Despite recommendations for use of comprehensive survivorship care plans (SCPs), certain patients with cancer are less likely to receive them, including those with lower education and those who are uninsured.
A new study analyzed 7,061 eligible adult cancer survivors from the 2016 Behavior Risk Factor Surveillance System’s Survivorship modules. About 30% of this sample did not receive follow-up instructions and 55% did not receive treatment summaries.
Thirty-nine percent of survivors reported receipt of an SCP. The probability of receiving an SCP decreased with lower education. About 43% of survivors with at least a college degree reported receipt of an SCP compared with 37.5% of survivors with high school or some college education and 32.4% of those with less than a high school education. Compared with survivors with at least one college degree, those with a high school education/some college education had an adjusted odds ratio [AOR] for receipt of a SCP of 0.82 (P=0.02); those with less than a high school education had an AOR of 0.68 (P=0.03).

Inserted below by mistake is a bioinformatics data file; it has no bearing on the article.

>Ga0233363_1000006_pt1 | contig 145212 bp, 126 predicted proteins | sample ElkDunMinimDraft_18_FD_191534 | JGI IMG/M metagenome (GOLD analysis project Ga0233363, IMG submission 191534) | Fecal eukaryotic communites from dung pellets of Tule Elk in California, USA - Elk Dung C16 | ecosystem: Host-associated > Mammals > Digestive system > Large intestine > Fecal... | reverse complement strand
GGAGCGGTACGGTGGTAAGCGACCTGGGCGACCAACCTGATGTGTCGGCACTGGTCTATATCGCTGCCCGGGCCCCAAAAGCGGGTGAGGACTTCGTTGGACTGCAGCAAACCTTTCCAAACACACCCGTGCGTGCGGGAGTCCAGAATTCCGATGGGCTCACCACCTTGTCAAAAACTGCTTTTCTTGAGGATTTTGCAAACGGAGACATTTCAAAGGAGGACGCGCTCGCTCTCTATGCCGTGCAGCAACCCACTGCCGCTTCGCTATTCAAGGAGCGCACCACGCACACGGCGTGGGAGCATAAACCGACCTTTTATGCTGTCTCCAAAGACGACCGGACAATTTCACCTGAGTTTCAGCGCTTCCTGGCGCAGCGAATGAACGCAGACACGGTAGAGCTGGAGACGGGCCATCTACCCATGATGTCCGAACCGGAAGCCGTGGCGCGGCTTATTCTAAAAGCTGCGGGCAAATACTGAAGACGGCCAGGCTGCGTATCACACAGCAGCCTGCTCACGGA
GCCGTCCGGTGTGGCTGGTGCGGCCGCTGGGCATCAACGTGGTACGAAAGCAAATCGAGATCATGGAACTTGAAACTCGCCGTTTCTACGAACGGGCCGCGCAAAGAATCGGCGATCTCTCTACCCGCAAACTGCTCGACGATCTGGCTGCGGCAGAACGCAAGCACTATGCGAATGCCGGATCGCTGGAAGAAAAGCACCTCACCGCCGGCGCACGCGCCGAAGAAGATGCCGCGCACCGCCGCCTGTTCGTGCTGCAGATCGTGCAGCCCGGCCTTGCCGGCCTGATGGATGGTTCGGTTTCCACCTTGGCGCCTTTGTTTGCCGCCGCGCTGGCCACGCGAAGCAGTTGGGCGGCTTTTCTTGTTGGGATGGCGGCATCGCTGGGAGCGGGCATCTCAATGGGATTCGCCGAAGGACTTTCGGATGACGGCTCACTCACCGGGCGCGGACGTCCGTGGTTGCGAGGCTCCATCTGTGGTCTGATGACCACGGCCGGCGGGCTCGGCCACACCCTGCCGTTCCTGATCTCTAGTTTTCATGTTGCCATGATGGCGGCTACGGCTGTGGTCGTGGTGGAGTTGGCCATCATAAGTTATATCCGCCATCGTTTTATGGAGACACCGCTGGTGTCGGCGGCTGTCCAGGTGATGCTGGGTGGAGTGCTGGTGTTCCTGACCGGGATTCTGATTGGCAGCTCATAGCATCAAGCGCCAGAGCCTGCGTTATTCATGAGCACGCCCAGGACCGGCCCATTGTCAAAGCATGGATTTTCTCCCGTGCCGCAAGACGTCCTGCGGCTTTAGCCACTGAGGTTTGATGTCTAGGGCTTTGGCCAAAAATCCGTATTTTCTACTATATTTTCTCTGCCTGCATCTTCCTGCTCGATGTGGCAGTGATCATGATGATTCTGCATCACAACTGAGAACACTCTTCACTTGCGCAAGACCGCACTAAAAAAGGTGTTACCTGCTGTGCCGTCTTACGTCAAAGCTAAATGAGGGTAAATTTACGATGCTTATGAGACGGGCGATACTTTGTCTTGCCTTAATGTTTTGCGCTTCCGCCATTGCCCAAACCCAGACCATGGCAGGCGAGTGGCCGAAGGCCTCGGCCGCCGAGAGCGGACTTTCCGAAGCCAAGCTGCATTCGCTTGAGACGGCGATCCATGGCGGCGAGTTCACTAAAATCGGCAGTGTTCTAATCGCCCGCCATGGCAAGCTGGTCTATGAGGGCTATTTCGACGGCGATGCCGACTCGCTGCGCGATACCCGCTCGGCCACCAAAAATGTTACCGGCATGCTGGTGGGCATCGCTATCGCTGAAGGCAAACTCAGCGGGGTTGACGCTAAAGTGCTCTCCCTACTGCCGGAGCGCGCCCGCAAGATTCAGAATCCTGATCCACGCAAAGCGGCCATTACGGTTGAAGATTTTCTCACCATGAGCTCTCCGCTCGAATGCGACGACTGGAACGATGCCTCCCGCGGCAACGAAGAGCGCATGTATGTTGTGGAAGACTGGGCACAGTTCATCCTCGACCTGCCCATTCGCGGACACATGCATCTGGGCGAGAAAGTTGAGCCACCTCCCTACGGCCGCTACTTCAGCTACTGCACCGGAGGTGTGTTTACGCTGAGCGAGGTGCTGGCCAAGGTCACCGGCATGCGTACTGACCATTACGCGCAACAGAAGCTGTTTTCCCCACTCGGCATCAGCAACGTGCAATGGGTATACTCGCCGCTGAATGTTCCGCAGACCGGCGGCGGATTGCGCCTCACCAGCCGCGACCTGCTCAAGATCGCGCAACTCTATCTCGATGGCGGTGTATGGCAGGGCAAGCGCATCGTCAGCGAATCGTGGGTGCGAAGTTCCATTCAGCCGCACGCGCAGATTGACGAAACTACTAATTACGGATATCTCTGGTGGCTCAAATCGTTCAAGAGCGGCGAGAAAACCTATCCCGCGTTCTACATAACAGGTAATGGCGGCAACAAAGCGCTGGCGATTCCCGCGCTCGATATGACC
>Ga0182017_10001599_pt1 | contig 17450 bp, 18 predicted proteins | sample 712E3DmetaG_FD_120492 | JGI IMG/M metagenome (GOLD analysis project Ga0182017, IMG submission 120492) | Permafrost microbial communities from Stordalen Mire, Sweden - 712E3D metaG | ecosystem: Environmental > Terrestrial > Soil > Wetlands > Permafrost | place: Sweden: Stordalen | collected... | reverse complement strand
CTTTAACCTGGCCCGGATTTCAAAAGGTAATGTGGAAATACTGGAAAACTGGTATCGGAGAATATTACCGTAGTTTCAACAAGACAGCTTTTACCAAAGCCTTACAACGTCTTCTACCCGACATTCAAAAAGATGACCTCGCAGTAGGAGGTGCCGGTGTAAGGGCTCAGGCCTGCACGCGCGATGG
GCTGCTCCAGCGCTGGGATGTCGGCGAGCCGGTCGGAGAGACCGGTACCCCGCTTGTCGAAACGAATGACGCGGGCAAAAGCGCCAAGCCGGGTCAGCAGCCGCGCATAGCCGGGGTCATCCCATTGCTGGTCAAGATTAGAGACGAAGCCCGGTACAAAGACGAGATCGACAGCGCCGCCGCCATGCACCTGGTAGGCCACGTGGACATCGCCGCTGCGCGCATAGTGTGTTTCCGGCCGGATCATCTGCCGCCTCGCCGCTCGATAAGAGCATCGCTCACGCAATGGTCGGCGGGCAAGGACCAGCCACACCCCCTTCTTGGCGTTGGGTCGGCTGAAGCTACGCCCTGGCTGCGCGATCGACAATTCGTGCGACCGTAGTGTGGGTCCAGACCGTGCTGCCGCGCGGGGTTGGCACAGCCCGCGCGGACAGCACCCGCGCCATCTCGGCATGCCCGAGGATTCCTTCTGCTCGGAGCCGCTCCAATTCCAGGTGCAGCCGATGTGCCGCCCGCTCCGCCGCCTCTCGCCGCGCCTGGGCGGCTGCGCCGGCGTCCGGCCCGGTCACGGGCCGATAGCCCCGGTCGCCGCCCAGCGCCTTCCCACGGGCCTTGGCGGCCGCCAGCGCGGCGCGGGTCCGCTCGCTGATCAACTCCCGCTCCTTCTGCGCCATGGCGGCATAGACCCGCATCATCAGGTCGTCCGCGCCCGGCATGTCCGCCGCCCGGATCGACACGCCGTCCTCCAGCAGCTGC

“The disparities in the receipt of SCPs based upon cancer survivor’s educational status highlight the importance of delivery of comprehensive SCP with equitable coverage in the delivery,” the researchers wrote.
The researchers also found that marital status affected likelihood of receipt of an SCP. Specifically, being widowed/divorced/separated was associated with lower likelihood (AOR=0.72; P<0.01) compared with being married. Compared with insured survivors, those without insurance had an AOR of 0.52 for receipt of an SCP (P<0.01). Finally, younger patients were more likely to receive an SCP compared with those older than 65 (AOR=6.62; P<0.01).
“Multi-sectoral health policy initiatives, addressing both patient education and access, may be necessary to increase the delivery of SCPs among cancer survivors,” the researchers concluded.